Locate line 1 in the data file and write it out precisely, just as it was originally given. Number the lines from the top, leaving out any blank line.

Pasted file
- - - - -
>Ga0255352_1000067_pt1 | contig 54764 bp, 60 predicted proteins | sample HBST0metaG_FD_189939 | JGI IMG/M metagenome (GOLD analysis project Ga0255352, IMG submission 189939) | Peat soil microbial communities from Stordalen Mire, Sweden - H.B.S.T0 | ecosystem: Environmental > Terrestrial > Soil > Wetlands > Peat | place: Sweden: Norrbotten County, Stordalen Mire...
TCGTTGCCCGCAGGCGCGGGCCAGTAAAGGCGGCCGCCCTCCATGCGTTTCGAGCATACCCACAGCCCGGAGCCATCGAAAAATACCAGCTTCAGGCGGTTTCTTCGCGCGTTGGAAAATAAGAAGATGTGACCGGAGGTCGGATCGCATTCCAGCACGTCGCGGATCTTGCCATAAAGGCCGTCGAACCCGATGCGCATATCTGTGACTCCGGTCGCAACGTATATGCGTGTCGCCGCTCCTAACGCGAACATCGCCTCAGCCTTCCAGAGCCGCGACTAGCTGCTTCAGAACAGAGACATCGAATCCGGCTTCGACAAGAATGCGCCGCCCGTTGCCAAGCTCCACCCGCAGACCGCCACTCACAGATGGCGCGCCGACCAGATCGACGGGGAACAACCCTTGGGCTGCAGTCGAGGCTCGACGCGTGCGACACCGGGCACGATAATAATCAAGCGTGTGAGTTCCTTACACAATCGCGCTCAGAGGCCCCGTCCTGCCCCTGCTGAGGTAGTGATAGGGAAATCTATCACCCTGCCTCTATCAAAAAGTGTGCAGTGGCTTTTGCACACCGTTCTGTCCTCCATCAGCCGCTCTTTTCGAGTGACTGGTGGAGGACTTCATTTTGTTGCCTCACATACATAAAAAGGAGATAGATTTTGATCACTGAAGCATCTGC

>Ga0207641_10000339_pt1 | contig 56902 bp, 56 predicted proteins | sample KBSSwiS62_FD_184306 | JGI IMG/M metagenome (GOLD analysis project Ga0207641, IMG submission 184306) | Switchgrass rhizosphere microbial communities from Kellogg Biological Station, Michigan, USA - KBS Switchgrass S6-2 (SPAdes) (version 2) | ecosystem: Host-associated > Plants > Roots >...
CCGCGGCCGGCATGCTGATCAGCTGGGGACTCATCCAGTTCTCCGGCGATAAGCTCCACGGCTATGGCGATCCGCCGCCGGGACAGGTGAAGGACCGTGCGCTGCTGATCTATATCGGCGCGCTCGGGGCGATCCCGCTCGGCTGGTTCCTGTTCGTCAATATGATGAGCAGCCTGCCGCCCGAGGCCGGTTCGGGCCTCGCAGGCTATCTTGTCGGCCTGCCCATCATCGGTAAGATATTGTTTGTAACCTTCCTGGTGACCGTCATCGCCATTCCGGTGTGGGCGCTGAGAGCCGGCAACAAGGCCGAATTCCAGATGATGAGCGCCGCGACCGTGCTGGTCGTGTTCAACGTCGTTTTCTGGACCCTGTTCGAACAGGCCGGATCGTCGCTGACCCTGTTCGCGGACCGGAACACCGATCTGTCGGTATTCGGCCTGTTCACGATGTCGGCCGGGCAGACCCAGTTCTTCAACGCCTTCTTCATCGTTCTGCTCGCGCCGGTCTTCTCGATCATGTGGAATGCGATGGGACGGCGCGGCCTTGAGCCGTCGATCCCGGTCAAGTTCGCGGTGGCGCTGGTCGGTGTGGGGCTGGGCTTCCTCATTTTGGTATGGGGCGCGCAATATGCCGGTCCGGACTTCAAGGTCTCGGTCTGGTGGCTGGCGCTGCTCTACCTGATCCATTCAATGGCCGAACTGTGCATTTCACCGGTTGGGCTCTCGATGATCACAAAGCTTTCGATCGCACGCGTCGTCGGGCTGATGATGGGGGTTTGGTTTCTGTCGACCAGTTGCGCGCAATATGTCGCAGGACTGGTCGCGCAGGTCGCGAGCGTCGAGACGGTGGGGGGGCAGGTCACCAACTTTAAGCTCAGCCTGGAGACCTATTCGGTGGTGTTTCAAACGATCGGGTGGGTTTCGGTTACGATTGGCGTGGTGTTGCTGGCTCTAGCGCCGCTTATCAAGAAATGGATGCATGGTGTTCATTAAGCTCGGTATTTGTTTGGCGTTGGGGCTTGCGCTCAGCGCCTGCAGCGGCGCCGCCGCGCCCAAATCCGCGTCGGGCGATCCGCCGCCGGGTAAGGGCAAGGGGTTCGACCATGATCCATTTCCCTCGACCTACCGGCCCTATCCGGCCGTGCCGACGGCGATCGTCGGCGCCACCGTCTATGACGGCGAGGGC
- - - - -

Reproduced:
>Ga0255352_1000067_pt1 | contig 54764 bp, 60 predicted proteins | sample HBST0metaG_FD_189939 | JGI IMG/M metagenome (GOLD analysis project Ga0255352, IMG submission 189939) | Peat soil microbial communities from Stordalen Mire, Sweden - H.B.S.T0 | ecosystem: Environmental > Terrestrial > Soil > Wetlands > Peat | place: Sweden: Norrbotten County, Stordalen Mire...